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The Ruby is a catalyst for creativity and a new home for making art at Duke University.
Date & Time
Sunday, September 23 at 7:00 pm
Admission
Free; no reservations required
Venue
Film Theater at the Rubenstein Arts Center
2020 Campus Drive
Durham, NC 27705
Description

Aural Futures Series:

The Last Angel of History
(John Akomfrah, 1996, 45 min, UK, English, Color, Digital)

A truly masterful film essay about Black aesthetics that traces the deployments of science fiction within pan-African culture. Akomfrah begins by comparing and contrasting three musicians of eccentric genius – Sun Ra, George Clinton and Lee Scratch Perry – and their use of the images of the spaceship and the alien, and then moves on to Black science fiction writers Octavia Butler and Samuel Delany. Suggesting that the spaceship and the alien have obvious resonances with the diasporic condition of exile and displacement, Akomfrah ultimately widens his net to include everything from Walter Benjamin to DJ Spooky while tracing an itinerary through Black music and science fiction on the way to a revealing look at modernity as it enters the digital age. (Notes from the Harvard Film Archive)

“A 45-minute meditation on black consciousness whose dense, almost chaotic weave of images and ideas offers space travel and science fiction as metaphors for the experience of the African diaspora.” – Fred Camper, Chicago Reader

Screening with:

Black Star: Rebirth is Necessary
(Jenn Nkiru, 2017, 10 min, UK, English, Color, Digital)
British-Nigerian filmmaker Jenn Nkiru pieces together dreamlike portraits with stunning archival footage that includes Afrofuturism pioneer Sun Ra and revolutionary organization the Black Panther Party.

Invocation for José Antonio Aponte: Lámina 26
(Nina Angela Mercer and Toshi Sakai, 2017, 8 min, Digital)


About the Aural Futures Series:

Curated by Ingrid LaFleur from AFROTOPIA & Negar Mottahedeh at Duke University

Often music is the first introduction to the cultural movement Afrofuturism. The Aural Futures series looks at how electronic music created a foundation in the development of Afrofuturism, explores the history of certain music movements like Afropunk that have introduced Afrofuturism to a larger audience, and how the Afrofuturist aesthetic is used to visually express the music and provide a narrative.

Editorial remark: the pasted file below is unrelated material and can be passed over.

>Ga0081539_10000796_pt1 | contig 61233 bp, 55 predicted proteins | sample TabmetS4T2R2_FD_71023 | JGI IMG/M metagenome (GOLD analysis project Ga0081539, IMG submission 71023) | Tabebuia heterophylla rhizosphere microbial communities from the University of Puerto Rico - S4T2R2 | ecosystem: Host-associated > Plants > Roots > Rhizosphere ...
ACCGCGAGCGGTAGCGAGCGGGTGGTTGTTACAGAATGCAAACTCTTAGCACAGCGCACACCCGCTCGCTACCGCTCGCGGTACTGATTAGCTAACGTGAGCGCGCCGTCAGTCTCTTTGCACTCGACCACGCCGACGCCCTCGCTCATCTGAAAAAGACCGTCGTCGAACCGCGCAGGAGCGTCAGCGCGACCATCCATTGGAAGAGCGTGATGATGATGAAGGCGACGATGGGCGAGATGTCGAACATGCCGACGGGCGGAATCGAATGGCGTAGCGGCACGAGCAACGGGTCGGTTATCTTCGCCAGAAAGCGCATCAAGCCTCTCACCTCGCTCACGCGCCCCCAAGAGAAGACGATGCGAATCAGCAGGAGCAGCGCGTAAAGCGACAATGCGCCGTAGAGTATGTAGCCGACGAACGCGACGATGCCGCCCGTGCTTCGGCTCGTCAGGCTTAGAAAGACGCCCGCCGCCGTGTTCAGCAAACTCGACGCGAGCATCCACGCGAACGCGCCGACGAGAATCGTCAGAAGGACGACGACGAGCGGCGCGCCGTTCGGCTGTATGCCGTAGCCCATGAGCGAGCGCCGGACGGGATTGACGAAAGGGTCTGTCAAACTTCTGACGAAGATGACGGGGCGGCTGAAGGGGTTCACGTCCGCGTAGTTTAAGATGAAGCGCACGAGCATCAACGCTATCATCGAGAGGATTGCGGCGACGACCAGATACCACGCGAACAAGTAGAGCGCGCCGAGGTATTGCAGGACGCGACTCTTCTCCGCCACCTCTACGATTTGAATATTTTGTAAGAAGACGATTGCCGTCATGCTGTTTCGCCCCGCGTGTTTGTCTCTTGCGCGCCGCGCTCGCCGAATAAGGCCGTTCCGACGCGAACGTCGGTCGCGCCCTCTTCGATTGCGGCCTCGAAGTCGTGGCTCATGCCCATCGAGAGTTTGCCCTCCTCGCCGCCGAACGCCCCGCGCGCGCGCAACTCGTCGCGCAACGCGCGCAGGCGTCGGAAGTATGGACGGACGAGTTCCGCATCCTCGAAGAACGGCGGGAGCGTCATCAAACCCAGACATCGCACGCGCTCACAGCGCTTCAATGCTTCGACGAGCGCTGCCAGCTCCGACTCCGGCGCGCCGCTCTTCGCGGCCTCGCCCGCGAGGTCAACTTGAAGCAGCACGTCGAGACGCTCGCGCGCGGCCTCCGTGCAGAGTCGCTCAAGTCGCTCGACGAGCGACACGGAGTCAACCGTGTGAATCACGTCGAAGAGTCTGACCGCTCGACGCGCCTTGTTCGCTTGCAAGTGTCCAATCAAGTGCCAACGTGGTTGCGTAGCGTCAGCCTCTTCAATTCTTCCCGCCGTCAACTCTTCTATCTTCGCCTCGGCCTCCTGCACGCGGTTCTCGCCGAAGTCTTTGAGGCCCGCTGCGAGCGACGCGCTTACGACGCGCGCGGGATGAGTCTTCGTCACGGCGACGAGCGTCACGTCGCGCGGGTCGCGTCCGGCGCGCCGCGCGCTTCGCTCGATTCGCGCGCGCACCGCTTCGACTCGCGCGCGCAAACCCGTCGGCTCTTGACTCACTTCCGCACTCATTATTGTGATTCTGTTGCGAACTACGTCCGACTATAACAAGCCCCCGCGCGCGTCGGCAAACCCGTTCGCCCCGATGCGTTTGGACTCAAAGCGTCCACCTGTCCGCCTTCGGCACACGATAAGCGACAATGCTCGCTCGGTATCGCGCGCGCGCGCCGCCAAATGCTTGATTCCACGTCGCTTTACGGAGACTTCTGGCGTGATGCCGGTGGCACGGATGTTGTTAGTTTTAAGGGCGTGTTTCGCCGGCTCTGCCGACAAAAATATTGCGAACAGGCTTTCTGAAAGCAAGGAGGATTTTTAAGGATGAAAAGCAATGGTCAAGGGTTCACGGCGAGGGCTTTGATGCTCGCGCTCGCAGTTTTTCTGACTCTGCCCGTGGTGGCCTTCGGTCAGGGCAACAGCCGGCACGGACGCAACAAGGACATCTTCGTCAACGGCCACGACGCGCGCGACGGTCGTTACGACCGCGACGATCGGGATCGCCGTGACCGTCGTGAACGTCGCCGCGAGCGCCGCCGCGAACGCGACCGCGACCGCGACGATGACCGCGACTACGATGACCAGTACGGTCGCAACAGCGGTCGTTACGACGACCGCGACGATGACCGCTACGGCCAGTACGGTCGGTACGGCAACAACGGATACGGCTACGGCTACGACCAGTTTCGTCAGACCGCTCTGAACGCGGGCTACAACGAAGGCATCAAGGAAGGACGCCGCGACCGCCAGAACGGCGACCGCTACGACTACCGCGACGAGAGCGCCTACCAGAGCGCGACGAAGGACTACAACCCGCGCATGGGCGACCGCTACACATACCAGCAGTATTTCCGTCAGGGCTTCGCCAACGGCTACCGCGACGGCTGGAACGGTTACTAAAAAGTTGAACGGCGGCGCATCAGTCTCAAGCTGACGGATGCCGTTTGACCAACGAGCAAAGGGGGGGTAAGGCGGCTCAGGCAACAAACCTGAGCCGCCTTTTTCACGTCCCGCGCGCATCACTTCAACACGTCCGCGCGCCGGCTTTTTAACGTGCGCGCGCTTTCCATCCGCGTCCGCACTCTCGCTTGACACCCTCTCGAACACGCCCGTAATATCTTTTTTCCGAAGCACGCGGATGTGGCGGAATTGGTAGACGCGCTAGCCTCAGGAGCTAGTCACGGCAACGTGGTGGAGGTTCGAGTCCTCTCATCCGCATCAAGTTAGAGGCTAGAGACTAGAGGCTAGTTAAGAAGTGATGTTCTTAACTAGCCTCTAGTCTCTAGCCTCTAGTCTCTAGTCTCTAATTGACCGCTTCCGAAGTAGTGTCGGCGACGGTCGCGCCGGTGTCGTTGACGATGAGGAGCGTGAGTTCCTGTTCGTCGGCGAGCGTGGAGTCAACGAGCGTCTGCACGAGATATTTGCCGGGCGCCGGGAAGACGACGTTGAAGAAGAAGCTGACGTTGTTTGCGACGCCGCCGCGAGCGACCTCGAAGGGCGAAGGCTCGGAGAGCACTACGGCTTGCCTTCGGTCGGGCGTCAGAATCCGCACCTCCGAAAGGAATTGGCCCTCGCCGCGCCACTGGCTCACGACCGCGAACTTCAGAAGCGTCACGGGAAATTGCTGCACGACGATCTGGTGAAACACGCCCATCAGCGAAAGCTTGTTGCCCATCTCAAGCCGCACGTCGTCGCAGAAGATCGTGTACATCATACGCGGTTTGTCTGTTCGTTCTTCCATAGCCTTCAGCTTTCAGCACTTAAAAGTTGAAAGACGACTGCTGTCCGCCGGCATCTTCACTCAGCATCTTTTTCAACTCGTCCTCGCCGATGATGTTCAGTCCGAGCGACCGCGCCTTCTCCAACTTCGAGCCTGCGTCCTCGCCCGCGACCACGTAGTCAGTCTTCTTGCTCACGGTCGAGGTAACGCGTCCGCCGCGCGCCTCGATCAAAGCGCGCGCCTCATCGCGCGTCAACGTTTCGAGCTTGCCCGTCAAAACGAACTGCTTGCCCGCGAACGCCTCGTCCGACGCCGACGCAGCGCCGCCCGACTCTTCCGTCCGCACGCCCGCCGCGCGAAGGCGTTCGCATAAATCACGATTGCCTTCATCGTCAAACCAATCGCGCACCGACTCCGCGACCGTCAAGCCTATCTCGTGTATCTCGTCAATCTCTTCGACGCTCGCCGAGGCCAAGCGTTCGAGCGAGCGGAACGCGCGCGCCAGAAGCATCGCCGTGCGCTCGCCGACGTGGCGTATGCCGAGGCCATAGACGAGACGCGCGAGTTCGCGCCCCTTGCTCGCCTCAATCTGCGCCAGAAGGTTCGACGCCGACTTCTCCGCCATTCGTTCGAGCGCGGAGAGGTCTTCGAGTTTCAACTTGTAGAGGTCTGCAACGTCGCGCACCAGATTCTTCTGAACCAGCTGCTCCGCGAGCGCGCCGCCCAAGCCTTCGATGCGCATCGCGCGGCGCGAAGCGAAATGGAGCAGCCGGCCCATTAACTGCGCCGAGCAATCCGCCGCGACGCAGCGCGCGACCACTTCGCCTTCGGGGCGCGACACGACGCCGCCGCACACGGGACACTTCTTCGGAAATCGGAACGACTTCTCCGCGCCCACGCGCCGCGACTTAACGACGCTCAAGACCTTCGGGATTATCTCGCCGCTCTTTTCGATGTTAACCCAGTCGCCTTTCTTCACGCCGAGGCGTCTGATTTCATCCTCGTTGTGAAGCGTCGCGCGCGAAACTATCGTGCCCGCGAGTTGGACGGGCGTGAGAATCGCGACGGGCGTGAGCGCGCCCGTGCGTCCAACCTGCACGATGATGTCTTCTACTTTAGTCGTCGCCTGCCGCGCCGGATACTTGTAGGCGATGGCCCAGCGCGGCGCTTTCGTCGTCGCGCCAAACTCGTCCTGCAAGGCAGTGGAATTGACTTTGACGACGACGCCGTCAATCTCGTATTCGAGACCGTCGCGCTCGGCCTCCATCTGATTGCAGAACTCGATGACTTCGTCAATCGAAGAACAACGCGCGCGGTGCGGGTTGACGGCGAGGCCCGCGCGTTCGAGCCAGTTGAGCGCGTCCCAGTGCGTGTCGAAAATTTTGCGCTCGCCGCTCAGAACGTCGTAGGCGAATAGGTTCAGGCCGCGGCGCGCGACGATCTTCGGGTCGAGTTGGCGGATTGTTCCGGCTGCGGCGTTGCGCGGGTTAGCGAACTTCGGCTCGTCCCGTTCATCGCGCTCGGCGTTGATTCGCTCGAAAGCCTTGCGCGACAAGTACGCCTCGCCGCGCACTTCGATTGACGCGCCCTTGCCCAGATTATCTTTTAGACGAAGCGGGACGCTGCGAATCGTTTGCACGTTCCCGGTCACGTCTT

To complete the music ecosystem, we have curated a selection of storytellers and performers from Detroit and Durham to create an Afrofuturist evening of musical vibes and visions (Oct 26, 9pm in Duke Coffee House). Hearing the music, watching the performance and the organic movement that it calls forth is an integral part of the Afrofuturist experience.

This event is a part of Visionary Aponte: Art & Black Freedom, a nine-week art exhibit and accompanying series of conversations, screenings, performances, residencies, and workshops at Duke University organized by the Power Plant Gallery and the Forum for Scholars and Publics. The exhibit is curated by Édouard Duval-Carrié and Ada Ferrer and is based on a digital humanities project called Digital Aponte. More information online at aponte.dukefsp.org.


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Sponsored by the John Hope Franklin Humanities Institute (FHI), the Forum for Scholars & Publics (FSP), the Program in the Arts of the Moving Image (AMI), the Office of the Vice Provost for the Arts—Duke Arts, the Program in Literature, the Department of Cultural Anthropology, the Department of African & African-American Studies, Duke Gender, Sexuality & Feminist Studies, and Duke Performances.

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